Gail Collins: Trump seems intent on proving Anonymous to be right
"You know when Abraham Lincoln made the Gettysburg Address speech, the great speech, you know he was ridiculed?" Trump told a rally in Montana on Thursday. "Fifty years after his death they said it may have been the greatest speech ever made in America. I have a feeling that's going to happen with us. In different ways, that's going to happen with us."
Well, we can all rally around the "different ways."
The president certainly had an, um, tough week. He's reeling from the combination of Bob Woodward's new book and the New York Times op-ed in which an anonymous senior official assured the country that the people behind the scenes are working very, very hard to make sure Trump isn't actually running the country — which would of course be disastrous.
On Friday, Trump said he thought the attorney general should ferret out the author, as a matter of "national security." People, how do you think Jeff Sessions responded when he heard that? Perhaps with a bitter laugh, recalling that the Woodward book has Trump calling his attorney general "retarded"?
Trump denied he ever talked that way. But enterprising reporters quickly pulled out instances when he did. They came from recordings of the Howard Stern radio show. Trump was a regular guest there in his pre-political incarnation. Who could ever forget the time he bragged that he could have had sex with Princess Di — but only if she took an HIV test beforehand? ("We wanna give you a little checkup.")
Nononono. If we start going back over all the things we knew before Trump was elected president, we will all fall into a deep depression. Pick yourself up. It's almost autumn, and remember, Trump had a worse week than you did.
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About the anonymous official's op-ed: Trump has of course been trying to prove it's all terribly wrong. For instance, the author had bemoaned the fact that "in public and in private," the president "shows a preference for autocrats and dictators" like Vladimir Putin and Kim Jong Un.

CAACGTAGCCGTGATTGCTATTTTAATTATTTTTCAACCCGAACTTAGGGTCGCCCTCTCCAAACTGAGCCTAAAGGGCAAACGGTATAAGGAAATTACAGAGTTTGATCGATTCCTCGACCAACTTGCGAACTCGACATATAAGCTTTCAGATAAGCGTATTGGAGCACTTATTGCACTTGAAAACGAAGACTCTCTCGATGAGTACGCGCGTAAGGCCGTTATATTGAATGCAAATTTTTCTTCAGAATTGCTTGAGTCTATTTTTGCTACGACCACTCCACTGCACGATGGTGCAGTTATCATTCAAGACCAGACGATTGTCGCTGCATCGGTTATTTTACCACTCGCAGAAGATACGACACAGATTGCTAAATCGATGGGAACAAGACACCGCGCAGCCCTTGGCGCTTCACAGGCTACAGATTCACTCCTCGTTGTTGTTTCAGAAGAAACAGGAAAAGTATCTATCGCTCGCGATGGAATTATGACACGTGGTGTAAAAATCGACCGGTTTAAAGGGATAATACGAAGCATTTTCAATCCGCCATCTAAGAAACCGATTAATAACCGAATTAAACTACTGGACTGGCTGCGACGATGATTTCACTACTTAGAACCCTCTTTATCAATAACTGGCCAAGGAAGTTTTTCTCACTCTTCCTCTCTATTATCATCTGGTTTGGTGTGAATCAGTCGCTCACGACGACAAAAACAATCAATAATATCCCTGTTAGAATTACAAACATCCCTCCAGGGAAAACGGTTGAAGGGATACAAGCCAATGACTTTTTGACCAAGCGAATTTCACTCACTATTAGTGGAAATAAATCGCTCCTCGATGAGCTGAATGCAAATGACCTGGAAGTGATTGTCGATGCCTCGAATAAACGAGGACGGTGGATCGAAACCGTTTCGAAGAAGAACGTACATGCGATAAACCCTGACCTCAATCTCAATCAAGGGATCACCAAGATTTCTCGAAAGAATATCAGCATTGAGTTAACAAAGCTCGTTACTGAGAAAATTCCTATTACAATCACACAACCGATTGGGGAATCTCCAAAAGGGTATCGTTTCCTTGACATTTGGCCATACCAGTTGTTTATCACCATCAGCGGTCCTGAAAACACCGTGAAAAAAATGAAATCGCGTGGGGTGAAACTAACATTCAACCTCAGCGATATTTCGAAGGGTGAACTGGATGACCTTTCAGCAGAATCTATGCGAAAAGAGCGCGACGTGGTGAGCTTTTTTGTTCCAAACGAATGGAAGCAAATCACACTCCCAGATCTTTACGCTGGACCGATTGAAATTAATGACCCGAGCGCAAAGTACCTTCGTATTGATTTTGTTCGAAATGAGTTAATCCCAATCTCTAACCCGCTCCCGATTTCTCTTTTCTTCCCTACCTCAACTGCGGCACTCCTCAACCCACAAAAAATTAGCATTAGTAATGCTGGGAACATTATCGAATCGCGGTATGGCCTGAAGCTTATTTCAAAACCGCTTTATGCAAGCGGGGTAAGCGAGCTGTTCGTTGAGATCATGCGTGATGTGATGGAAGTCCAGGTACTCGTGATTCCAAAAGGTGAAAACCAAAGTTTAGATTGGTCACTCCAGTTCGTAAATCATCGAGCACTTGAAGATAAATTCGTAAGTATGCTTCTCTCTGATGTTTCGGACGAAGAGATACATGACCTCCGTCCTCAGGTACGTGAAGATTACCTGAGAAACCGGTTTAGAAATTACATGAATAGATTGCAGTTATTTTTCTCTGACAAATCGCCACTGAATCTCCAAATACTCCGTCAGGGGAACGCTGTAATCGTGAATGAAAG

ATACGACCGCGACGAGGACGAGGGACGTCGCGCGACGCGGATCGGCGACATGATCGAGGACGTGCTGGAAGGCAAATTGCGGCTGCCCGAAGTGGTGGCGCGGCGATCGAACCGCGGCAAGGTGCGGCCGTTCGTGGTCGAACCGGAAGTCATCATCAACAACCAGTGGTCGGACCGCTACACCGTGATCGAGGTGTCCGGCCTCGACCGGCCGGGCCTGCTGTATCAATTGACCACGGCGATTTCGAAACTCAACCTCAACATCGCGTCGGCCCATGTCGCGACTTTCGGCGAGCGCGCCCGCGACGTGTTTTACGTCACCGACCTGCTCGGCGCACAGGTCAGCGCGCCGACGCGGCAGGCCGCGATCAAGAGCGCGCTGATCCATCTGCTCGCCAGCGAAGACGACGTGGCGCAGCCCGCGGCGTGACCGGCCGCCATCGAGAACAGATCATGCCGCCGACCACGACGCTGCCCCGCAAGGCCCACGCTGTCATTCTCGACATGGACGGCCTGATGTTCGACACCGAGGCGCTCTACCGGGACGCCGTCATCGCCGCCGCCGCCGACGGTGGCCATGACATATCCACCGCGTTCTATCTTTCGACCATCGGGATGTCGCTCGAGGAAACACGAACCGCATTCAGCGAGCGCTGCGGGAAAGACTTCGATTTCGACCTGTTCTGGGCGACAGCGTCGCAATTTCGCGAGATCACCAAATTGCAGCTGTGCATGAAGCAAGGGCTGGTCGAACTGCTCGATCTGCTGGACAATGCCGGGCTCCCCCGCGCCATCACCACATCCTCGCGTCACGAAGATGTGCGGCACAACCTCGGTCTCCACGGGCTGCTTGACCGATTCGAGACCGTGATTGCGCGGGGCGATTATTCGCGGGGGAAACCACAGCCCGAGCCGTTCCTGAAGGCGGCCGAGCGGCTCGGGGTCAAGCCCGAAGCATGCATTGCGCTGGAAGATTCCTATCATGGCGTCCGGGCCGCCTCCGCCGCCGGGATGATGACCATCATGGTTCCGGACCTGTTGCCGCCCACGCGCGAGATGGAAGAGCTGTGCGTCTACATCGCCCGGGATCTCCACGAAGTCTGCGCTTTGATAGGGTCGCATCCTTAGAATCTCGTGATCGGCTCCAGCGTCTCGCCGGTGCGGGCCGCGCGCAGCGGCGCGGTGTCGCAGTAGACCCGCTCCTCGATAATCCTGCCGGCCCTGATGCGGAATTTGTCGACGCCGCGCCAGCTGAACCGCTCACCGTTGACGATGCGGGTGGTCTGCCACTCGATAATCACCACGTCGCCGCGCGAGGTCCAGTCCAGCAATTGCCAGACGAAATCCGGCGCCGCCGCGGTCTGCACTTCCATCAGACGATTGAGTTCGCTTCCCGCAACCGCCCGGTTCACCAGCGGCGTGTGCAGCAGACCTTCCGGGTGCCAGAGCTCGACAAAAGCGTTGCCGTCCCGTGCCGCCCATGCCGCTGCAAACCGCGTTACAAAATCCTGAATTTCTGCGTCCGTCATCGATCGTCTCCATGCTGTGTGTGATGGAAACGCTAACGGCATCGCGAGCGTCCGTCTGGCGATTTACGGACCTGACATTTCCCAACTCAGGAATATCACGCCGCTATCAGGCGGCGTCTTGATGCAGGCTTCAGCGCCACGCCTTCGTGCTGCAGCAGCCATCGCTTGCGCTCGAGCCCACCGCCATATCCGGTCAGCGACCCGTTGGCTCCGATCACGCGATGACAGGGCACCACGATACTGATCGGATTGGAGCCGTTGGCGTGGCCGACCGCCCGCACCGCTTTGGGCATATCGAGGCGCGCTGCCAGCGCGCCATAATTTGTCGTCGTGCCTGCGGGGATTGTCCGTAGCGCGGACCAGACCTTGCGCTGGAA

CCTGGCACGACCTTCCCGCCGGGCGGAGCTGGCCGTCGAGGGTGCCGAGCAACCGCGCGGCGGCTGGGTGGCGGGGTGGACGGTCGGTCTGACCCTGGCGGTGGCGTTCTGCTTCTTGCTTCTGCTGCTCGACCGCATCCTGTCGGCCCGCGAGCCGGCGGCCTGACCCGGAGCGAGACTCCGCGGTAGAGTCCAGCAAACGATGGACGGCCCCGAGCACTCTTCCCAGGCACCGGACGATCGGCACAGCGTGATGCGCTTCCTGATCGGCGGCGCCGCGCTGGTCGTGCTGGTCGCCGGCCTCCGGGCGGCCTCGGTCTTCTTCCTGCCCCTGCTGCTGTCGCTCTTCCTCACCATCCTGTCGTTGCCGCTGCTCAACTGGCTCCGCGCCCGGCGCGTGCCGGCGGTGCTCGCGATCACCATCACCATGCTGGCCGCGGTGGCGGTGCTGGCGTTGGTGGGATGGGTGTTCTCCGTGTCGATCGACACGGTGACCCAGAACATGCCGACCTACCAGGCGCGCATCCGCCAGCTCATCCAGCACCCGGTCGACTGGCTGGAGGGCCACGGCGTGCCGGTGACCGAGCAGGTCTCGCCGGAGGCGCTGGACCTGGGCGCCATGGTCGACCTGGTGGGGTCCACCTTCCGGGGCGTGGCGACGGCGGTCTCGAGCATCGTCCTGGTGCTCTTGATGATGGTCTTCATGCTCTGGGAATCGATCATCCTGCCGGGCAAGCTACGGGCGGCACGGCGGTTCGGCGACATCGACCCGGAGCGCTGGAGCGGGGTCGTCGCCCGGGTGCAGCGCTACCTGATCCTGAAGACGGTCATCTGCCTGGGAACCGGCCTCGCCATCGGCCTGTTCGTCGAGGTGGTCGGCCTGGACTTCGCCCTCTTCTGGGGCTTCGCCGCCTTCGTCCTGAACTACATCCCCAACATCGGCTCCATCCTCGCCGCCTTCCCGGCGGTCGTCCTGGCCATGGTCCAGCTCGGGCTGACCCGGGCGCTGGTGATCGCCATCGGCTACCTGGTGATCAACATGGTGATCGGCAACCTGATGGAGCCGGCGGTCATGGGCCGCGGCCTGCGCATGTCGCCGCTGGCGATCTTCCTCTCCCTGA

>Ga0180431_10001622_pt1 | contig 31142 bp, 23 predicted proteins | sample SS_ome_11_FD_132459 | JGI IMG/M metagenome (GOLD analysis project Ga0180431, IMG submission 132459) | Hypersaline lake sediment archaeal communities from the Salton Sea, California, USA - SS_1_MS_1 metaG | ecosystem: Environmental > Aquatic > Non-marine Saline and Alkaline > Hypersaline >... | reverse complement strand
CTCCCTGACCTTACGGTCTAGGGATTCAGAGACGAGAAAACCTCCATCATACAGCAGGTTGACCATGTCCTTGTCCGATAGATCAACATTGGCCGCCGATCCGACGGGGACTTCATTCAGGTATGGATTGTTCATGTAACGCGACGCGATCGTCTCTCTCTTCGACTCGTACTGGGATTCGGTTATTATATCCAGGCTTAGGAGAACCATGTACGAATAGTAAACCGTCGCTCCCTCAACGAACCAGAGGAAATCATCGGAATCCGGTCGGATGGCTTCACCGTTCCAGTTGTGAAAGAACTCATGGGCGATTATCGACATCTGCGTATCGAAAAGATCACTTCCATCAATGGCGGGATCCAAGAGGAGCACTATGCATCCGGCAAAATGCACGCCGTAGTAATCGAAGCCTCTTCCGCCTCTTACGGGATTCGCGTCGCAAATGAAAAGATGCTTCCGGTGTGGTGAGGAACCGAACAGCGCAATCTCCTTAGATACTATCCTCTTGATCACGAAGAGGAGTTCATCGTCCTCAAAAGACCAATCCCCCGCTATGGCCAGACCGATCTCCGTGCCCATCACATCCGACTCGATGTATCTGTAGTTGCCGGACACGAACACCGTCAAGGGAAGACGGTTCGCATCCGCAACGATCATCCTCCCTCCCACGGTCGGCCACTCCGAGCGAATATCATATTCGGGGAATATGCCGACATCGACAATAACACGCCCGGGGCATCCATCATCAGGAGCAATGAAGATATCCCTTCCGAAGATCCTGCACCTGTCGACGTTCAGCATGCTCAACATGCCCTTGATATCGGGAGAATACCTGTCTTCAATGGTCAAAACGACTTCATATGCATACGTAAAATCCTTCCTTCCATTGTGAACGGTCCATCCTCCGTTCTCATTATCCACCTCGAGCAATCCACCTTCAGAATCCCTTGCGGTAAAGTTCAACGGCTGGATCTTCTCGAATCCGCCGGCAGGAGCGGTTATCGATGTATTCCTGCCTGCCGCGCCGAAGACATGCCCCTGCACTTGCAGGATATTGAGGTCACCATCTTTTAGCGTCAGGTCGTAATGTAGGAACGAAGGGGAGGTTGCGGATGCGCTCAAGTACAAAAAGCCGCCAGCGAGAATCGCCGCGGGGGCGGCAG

Trump responded with a tweet. What do you think he said?
A) "Nobody loves democracy more than Donald!"
B) "Kim Jong Un of North Korea proclaims `unwavering faith in President Trump.' Thank you to Chairman Kim. We will get it done together!"
Yeah, yeah. You show you're not cuddling up to dictators by thanking a dictator for his support. But then we moved on to Stage 2, when he went off to Montana to prove that he hasn't "lost it." And gave that Lincolnesque speech. "Our ancestors built the railroads, linked the highways," Trump somberly told his audience. "And they proudly planted an American flag on the face of the moon, which is not shown in that movie."
Hmmm. Willing to let pass the idea that it was our ancestors who went to the moon. But where did the movie come from? Trump had lurched into a mini-tangent about the fact that "First Man," a soon-to-be-released film about astronaut Neil Armstrong, does not include a scene showing the flag being put on the moon.
You'll recall that the unnamed official of op-ed fame complained that meetings with the president constantly "veer off topic and off the rails." Just listening to the Montana speech, you could hear it happening. The man cannot keep one thought in his mind for more than two seconds. Try to imagine Lincoln telling the folks at Gettysburg "that this nation, under God, shall have a new birth of freedom and ... you know they really need to install a telegraph system in the White House."
Trump was supposed to be in Montana to stump for the Republican running against Sen. Jon Tester, who earned the special enmity of the president when he opposed the nomination of Dr. Ronny Jackson to become head of the Department of Veterans Affairs. "One of the saddest things I've ever seen is when Jon Tester and what he did to a great, great man ..." our president told the crowd. Jackson, he added somberly, was "actually the doctor that gave me my physical. And he said that I'm in great shape."
The president was certainly bitter, complaining about the "lies" that had been told about Jackson until suddenly, out of nowhere, he demanded: "Do we love Sean Hannity by the way? Right?"
And then a complaint about how Hannity allowed "all these losers" on Fox who say "Donald Trump, he's lost it up here."
What do you think would happen, people, if an actual business had a CEO this out of whack? Well we sort of know, since we've had an opportunity lately to watch Elon Musk. Making a disastrous attempt to take his car company, Tesla, private. Then giving an interview in which he cried, told reporters he'd been working up to 120 hours a week and said he had a special relationship with Ambien. Then doing a nearly three-hour live podcast interview during which he drank whiskey, smoked a little weed and confided, "It's hard to run companies, especially car companies."
Who do you think is worse, Musk or Trump? Well, Trump doesn't drink or do drugs. On the other hand, Musk does not have access to nuclear weapons.
Gail Collins writes for The New York Times.
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